New nation of South Sudan to get new currency

July 11, 2011 - 9:44 AM
Southern Sudan

Southern Sudanese wave flags and cheer at the Republic of South Sudan's first national soccer match in the capital of Juba on Sunday, July 10, 2011. The game, played against Kenya, comes just one day after South Sudan declared its independence from the north following decades of costly civil war. (AP Photo/Pete Muller)

JUBA, South Sudan (AP) — South Sudan formed a caretaker government for the new nation Monday, and announced it will use a new currency that features the image of the deceased founder of the nation's liberation struggle.

South Sudan became an independent country Saturday, breaking away from Sudan after more than 50 years of on-and-off war.

The country's finance minister, David Deng Athorbie, said Monday the new currency would be called the South Sudan pound and will replace the Sudan pound currently in use. It is scheduled to arrive by cargo plane beginning Wednesday and will go into circulation next Monday. It will have a one-to-one value with the Sudan pound.

The image of Dr. John Garang, the deceased rebel leader, will adorn one side of the bills. The other sides would show images of South Sudan's culture and wealth, Athorbie said. The bills will have watermarks and other security measures.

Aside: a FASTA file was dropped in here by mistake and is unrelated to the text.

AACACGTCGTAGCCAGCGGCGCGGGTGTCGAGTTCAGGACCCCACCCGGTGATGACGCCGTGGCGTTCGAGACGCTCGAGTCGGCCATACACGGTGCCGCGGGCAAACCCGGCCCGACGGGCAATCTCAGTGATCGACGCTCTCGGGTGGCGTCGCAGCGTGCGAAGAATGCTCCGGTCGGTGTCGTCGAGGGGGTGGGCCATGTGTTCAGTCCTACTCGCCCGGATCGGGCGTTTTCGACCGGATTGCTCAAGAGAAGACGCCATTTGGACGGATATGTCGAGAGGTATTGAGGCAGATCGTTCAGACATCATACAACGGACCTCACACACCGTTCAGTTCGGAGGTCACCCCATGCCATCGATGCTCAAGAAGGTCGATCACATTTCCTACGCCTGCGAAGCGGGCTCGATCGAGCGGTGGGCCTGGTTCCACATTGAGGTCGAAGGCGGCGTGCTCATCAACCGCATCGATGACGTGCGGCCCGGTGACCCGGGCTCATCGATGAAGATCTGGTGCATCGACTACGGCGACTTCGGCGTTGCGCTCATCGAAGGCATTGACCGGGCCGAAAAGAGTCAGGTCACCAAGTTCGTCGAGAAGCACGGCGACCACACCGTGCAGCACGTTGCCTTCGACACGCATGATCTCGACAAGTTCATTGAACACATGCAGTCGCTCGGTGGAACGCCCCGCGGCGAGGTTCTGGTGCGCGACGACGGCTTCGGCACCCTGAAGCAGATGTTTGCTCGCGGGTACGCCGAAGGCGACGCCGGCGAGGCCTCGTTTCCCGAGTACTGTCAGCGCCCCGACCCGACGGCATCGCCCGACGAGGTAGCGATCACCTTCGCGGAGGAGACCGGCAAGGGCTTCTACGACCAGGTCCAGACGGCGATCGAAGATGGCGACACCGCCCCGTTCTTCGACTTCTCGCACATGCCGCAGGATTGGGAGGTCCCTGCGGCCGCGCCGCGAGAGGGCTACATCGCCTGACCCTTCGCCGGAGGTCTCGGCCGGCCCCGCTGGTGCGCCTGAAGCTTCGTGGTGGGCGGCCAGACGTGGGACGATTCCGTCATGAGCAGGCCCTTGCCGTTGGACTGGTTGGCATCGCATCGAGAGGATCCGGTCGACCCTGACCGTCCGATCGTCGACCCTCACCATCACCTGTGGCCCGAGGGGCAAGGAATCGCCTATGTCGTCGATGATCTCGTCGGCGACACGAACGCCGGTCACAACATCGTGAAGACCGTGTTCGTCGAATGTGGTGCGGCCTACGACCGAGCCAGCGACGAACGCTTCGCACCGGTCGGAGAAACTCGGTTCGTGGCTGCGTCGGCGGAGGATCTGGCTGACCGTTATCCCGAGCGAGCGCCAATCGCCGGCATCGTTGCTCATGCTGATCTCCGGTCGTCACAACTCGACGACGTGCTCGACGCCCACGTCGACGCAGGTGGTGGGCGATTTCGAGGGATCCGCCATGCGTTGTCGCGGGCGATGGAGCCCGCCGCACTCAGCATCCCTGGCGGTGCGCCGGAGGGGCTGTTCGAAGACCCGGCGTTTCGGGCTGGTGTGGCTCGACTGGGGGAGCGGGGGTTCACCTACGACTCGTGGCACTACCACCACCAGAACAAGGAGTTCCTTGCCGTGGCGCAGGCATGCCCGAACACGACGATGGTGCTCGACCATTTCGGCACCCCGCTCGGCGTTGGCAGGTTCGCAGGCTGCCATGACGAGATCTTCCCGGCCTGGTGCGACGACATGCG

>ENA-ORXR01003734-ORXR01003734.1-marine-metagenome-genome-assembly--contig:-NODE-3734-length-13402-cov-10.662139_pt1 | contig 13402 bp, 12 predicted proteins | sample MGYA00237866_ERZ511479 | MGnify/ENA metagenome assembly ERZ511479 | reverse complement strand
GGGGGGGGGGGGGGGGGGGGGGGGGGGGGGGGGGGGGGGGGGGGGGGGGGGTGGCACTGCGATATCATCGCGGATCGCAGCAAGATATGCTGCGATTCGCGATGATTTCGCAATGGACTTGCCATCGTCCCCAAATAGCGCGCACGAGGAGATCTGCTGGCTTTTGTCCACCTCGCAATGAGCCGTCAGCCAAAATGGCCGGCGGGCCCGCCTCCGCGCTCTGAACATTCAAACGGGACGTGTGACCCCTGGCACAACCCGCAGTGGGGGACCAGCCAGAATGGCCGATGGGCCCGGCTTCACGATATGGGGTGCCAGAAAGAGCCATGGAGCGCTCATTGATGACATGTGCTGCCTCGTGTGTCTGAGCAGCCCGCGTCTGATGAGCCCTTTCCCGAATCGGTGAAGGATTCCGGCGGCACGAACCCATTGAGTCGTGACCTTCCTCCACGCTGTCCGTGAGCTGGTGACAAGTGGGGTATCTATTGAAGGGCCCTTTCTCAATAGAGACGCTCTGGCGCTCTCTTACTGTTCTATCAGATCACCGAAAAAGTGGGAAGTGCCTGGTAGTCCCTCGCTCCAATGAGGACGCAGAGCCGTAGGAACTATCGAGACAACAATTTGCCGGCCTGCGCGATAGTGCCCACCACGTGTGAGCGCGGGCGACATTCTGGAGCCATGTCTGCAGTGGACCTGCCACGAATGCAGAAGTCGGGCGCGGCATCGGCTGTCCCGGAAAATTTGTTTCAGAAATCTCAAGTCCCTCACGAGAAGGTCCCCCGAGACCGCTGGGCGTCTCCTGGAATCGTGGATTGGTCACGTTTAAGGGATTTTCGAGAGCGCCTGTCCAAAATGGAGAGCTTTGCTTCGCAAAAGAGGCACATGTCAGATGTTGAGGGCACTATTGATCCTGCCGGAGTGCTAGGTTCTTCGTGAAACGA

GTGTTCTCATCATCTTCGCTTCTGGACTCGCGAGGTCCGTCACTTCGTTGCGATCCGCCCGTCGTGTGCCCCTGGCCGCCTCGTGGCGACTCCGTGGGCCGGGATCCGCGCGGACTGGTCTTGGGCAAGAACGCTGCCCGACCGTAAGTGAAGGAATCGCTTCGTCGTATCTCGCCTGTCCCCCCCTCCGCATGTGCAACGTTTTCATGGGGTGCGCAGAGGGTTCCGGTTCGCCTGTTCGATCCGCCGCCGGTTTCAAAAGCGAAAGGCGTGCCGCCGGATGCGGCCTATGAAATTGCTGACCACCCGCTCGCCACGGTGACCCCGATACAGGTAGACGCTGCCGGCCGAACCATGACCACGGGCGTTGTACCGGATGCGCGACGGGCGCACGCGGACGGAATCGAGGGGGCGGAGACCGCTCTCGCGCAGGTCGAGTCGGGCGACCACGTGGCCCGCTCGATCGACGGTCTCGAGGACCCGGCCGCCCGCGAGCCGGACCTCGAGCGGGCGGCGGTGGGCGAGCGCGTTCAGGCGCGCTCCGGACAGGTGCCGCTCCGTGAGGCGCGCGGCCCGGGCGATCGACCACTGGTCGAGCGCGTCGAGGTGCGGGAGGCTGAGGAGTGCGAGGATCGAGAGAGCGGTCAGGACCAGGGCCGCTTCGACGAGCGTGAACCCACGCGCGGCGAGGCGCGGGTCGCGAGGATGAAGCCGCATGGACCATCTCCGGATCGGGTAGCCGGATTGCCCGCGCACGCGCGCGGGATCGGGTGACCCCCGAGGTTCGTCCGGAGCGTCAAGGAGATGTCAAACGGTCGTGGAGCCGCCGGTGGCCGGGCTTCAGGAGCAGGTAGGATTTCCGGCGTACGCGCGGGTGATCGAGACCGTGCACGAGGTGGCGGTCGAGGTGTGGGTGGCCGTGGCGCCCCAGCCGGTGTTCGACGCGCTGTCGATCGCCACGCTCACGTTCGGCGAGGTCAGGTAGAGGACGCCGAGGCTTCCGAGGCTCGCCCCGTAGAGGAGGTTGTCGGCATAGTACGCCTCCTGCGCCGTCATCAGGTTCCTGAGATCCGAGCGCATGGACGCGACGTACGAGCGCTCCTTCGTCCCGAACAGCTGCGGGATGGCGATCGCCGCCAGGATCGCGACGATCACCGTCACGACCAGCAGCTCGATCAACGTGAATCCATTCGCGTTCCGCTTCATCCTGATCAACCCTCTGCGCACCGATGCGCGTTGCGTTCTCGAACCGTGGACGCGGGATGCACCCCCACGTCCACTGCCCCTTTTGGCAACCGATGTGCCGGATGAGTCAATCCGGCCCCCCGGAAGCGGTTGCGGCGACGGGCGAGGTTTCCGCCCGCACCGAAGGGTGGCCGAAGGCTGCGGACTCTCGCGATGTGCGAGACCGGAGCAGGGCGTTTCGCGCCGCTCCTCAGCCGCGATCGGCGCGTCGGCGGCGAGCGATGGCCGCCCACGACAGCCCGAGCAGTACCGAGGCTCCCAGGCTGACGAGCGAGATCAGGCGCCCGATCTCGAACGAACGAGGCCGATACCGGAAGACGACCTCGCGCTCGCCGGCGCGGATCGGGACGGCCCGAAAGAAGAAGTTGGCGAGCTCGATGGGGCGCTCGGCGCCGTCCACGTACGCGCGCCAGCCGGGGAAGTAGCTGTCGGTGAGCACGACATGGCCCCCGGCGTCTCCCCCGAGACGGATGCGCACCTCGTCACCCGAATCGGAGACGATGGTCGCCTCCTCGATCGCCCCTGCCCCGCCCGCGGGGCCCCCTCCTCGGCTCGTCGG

"I must warn those people who usually print fake currency, if they attempt it they will almost certainly be caught," Athorbie said.

Impromptu street parties broke out early Saturday when the oil-rich country became independent. World leaders flocked to Juba to join tens of thousands of southerners at a 10-hour ceremony held in blistering heat. On Sunday, churches were packed as southerners listened to sermons about promoting peace and unity among the country's diverse tribes.

And on Monday, although a national holiday had been declared, the government got to work.

With hands on bibles — both Arabic and English — the ministers of the semiautonomous Southern Sudanese government were transformed into the caretaker Cabinet for the new Republic of South Sudan at an informal and jovial ceremony.

In between jokes made by the typically quiet and solemn President Salva Kiir, the chief justice of the Supreme Court read the fourth and fifth decrees of the new government, which dissolved the former Cabinet and appointed the same 32 ministers to serve as caretaker ministers.

Several ministerial titles changed to reflect South Sudan's status as a country. The former minister of regional cooperation is now the foreign affairs minister, while the southern army and veterans' affairs minister became the defense minister.

The decree said the ministers "shall not undertake any major policy decisions" or enter into any "major contractual obligations" during the caretaker period. The government did not say how long the caretaker period would be.

After the Cabinet was sworn in, the finance minister told a news conference that there would be difficulties in paying government salaries on time because Sudan's government had not sent an adequate supply of the northern Sudanese currency.

Minster of the Interior Gier Chuang Aluong said the government was in the process of preparing the country's passports and urged patience.